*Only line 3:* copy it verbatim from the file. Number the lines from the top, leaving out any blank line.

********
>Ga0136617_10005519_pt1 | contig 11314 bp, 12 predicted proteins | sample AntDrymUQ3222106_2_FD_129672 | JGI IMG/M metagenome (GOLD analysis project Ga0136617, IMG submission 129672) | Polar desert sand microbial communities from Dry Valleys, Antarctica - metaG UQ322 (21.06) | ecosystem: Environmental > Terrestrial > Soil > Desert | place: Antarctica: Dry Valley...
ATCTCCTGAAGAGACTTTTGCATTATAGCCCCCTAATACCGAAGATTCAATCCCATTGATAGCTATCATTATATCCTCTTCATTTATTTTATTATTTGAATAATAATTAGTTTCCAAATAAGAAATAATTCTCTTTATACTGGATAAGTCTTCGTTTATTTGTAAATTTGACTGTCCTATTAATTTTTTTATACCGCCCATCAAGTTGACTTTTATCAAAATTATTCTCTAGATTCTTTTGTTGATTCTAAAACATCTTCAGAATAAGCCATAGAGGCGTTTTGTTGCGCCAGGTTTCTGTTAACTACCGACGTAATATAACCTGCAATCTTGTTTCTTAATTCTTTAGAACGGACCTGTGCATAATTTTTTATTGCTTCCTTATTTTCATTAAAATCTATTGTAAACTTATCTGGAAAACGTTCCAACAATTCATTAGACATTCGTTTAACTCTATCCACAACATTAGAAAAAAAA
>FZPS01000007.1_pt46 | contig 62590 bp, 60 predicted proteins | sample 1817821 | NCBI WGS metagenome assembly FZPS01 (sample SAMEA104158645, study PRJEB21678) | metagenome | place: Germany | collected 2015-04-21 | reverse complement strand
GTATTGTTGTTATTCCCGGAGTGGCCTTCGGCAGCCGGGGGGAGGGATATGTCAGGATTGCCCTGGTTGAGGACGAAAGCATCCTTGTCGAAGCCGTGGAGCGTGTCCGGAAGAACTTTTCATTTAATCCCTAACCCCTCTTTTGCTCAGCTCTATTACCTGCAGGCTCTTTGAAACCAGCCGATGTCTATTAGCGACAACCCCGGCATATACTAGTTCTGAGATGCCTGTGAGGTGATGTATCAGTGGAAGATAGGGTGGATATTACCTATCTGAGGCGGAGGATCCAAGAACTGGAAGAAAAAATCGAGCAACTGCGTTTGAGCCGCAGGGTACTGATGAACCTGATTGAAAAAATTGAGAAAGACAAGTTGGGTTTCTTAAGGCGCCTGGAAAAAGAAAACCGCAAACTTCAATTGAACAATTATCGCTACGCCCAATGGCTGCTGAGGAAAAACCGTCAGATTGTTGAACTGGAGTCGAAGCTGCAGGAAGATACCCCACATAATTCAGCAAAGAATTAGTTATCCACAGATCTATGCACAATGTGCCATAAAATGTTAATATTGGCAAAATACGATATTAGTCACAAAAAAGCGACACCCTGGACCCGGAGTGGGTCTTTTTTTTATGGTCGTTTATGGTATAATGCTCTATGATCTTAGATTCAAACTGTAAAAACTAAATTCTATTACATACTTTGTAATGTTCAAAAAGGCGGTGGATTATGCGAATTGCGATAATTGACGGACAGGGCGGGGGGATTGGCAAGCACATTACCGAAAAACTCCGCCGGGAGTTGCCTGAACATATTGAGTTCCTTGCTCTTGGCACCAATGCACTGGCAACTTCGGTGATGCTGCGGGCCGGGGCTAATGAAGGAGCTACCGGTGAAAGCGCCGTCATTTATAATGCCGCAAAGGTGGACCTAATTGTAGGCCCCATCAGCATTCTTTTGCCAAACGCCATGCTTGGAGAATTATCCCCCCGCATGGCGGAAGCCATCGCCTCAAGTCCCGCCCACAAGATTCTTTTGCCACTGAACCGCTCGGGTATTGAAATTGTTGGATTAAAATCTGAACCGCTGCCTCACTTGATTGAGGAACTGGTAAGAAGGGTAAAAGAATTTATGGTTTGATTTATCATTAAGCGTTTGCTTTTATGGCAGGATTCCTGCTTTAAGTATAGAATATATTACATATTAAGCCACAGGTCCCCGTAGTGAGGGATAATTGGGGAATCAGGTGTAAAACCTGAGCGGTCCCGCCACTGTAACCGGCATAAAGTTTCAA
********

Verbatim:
>FZPS01000007.1_pt46 | contig 62590 bp, 60 predicted proteins | sample 1817821 | NCBI WGS metagenome assembly FZPS01 (sample SAMEA104158645, study PRJEB21678) | metagenome | place: Germany | collected 2015-04-21 | reverse complement strand